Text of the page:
Shuh Orchards in West Montrose played host Wednesday morning as the provincial and federal governments announced new funding for sustainable farming initiatives.
Ontario Minister of Agriculture Lisa Thompson was joined by Kitchener-Conestoga MP Tim Louis as she announced $68 million for two programs meant to help farmers make their lands more sustainable and resilient to climate change, and a third for agricultural sustainability research.
The funding is going to the Sustainable Canadian Agricultural Partnership, which is a renewal of the previous Canadian Agricultural Partnership. The funding will be divided into three streams including:
The Resilient Agricultural Landscape Program (RALP) with $56.7 million over five years. That will help farmers with projects such as reducing tillage, creating water retention ponds and other projects to reduce greenhouse gas emissions and sequester carbon.
The Agricultural Stewardship Initiative will provide $5 million this year for farmers to modify equipment and operating practices.
The expansion of the On-Farm Applied Research and Monitoring (ONFARM) program, with an additional $7 million over five years. The research is meant to improve soil health and water quality, and to communicate best practices to farmers.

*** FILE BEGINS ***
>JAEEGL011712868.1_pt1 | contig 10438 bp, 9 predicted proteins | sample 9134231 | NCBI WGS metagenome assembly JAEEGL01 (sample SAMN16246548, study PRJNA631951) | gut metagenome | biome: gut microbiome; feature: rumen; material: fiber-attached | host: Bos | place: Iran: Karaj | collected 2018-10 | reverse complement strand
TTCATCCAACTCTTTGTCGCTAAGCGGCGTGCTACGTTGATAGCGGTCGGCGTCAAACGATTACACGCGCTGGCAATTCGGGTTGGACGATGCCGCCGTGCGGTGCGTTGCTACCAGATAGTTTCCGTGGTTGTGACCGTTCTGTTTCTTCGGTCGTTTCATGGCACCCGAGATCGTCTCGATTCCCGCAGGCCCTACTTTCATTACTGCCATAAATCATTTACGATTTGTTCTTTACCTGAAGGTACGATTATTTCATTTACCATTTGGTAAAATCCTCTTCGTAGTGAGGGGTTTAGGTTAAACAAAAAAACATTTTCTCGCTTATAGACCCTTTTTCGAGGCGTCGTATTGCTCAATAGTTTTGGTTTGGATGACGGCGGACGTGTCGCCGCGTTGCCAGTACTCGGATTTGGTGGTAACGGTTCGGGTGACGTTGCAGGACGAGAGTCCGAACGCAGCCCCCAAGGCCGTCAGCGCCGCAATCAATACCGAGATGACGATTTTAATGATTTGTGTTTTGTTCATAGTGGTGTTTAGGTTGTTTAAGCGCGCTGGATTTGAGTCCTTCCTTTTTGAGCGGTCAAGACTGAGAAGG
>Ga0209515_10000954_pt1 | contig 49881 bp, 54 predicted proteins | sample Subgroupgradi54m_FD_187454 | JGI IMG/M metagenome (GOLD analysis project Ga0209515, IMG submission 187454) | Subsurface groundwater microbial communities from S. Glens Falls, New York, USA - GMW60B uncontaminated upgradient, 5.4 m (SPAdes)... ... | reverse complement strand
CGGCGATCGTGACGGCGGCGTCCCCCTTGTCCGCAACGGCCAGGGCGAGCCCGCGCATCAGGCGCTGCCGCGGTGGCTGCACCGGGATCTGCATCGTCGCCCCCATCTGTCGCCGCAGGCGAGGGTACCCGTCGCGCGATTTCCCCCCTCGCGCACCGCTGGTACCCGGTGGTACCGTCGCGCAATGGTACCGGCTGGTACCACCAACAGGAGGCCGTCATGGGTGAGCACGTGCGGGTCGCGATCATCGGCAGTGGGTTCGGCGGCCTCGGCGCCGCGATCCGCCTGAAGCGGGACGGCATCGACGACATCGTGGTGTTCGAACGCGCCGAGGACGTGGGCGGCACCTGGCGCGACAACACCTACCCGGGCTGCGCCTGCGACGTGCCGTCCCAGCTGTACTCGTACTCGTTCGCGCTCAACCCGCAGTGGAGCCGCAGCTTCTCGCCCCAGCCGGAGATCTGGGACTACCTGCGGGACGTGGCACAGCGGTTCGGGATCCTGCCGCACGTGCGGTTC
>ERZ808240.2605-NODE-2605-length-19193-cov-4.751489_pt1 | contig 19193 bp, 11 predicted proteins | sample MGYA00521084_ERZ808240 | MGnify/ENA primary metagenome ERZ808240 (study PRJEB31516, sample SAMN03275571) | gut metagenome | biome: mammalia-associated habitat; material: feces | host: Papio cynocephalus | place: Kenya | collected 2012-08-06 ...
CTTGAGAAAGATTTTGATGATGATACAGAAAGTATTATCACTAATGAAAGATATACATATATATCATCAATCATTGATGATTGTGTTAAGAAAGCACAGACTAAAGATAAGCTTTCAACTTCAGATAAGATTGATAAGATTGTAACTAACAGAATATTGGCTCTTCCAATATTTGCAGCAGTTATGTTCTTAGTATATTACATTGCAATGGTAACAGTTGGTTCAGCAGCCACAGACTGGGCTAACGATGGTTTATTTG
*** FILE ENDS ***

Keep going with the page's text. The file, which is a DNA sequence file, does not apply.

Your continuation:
“Farmers and growers are the best stewards that we have in the province of Ontario. And there’s much we can do when it comes to sequestering greenhouse gas emissions and carbon,” said Thompson at the event.
All three programs will be run through the Ontario Soil and Crop Improvement Association. Applications will be open for the Agricultural Stewardship Initiative funding beginning in September, and the Resilient Agricultural Landscape Program will be open for applications in October, said Andrew Graham, the executive director of the Ontario Soil and Crop Improvement Association.
Graham says both the incentive programs are under development, and more information on the application process and eligibility will be available on the OSCIA’s website going forward.
A verified, complete 4th edition Environmental Farm Plan will be a requirement to access the funding.
But will these programs actually make a difference for the sustainability and resiliency of Ontario’s farmland and farmers?
“I’m convinced, in my many years in this business, that absolutely, yes,” said Graham.
“It’s a wonderful compliment, because the research is there to continue to bolster our understanding of what’s going on in the soil. And at the same time, the government, both provincial and federal, have seen the value of putting incentive programs in place to help take some of the financial burden off the shoulders of farmers and allow them to move along and keep adopting the practices that they think are particularly well-suited for their type of operation and soil type.”
Said Thompson, “It started with the framework focus that we had, where all agricultural ministers from every province and territory met in Guelph in 2021…I’m really pleased to say that Ontario was the first province… to sign and finish our negotiations with [federal Agriculture] Minister [Marie-Claude] Bibeau and the federal government. And we announced that in Vineland earlier this March. Overall, we agreed to a $1.77-billion program known as Sustainable Canadian Agricultural Partnership that will be rolled out over the next five years. And what we’ve announced today is part of that larger envelope.”